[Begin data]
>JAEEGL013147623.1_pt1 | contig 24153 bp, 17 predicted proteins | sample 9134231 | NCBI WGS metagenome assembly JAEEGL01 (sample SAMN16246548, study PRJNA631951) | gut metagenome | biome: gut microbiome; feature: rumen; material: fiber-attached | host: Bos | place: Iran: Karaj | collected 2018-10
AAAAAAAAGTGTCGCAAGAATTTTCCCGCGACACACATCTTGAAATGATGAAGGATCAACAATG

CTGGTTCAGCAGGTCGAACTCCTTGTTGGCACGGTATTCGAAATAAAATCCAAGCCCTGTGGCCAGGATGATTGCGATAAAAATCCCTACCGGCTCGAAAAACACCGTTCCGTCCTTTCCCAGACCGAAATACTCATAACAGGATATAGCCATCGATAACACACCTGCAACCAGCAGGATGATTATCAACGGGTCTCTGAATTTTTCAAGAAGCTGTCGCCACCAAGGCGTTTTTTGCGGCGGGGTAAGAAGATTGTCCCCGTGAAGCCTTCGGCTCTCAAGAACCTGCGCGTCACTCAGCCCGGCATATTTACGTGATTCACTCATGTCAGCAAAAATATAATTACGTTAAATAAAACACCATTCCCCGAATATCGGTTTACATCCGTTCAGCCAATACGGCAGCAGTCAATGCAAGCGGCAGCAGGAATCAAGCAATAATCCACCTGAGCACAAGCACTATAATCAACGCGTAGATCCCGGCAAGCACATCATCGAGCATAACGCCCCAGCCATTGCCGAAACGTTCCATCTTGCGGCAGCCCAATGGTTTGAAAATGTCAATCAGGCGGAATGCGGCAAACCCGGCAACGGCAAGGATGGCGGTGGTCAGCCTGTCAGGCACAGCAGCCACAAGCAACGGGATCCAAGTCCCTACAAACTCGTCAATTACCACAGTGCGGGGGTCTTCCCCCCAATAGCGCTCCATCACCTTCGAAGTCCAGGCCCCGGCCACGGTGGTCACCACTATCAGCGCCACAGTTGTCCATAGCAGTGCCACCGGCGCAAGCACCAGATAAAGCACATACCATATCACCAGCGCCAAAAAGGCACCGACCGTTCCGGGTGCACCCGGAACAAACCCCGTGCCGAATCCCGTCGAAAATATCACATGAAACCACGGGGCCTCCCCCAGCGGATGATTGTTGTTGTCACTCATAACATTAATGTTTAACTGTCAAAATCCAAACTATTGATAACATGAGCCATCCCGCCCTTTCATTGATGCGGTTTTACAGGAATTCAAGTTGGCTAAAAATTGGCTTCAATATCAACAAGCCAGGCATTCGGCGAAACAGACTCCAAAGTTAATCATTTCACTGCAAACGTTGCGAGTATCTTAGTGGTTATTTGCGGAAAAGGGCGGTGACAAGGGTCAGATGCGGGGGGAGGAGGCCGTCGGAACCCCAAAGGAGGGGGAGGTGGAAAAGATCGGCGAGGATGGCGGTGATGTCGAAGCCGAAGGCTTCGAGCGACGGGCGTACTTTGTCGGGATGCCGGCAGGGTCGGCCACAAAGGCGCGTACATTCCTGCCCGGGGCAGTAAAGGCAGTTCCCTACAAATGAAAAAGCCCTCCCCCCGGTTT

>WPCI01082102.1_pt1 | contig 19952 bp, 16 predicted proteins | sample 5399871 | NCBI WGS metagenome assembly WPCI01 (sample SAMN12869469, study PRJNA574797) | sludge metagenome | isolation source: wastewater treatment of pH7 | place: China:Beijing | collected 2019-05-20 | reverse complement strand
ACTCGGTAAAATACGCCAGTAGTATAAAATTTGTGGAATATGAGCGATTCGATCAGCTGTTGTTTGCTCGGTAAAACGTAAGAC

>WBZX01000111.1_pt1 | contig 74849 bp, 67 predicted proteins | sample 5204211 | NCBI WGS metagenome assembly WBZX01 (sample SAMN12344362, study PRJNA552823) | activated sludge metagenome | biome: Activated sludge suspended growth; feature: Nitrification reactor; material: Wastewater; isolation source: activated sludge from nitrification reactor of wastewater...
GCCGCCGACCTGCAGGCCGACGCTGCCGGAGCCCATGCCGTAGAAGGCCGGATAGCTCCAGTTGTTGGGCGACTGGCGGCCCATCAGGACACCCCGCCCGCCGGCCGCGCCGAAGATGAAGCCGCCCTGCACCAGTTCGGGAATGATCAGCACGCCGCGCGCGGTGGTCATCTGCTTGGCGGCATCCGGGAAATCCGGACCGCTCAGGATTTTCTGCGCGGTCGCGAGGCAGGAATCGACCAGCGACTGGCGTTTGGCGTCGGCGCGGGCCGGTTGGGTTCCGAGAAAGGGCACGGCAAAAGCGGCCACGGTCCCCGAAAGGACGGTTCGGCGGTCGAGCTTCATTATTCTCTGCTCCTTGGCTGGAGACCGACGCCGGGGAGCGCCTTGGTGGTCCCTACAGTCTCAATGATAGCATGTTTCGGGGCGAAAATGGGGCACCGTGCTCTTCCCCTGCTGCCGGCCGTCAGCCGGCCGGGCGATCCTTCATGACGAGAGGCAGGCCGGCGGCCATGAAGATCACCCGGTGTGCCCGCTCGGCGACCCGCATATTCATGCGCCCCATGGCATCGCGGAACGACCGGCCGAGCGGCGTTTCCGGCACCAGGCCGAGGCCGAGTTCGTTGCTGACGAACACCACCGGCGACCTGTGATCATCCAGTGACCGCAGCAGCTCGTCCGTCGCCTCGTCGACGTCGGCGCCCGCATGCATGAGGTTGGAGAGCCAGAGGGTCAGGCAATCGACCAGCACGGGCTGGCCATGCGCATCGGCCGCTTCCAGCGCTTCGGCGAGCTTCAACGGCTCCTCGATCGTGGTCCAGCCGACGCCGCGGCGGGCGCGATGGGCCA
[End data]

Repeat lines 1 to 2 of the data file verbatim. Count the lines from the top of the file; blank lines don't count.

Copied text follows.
>JAEEGL013147623.1_pt1 | contig 24153 bp, 17 predicted proteins | sample 9134231 | NCBI WGS metagenome assembly JAEEGL01 (sample SAMN16246548, study PRJNA631951) | gut metagenome | biome: gut microbiome; feature: rumen; material: fiber-attached | host: Bos | place: Iran: Karaj | collected 2018-10
AAAAAAAAGTGTCGCAAGAATTTTCCCGCGACACACATCTTGAAATGATGAAGGATCAACAATG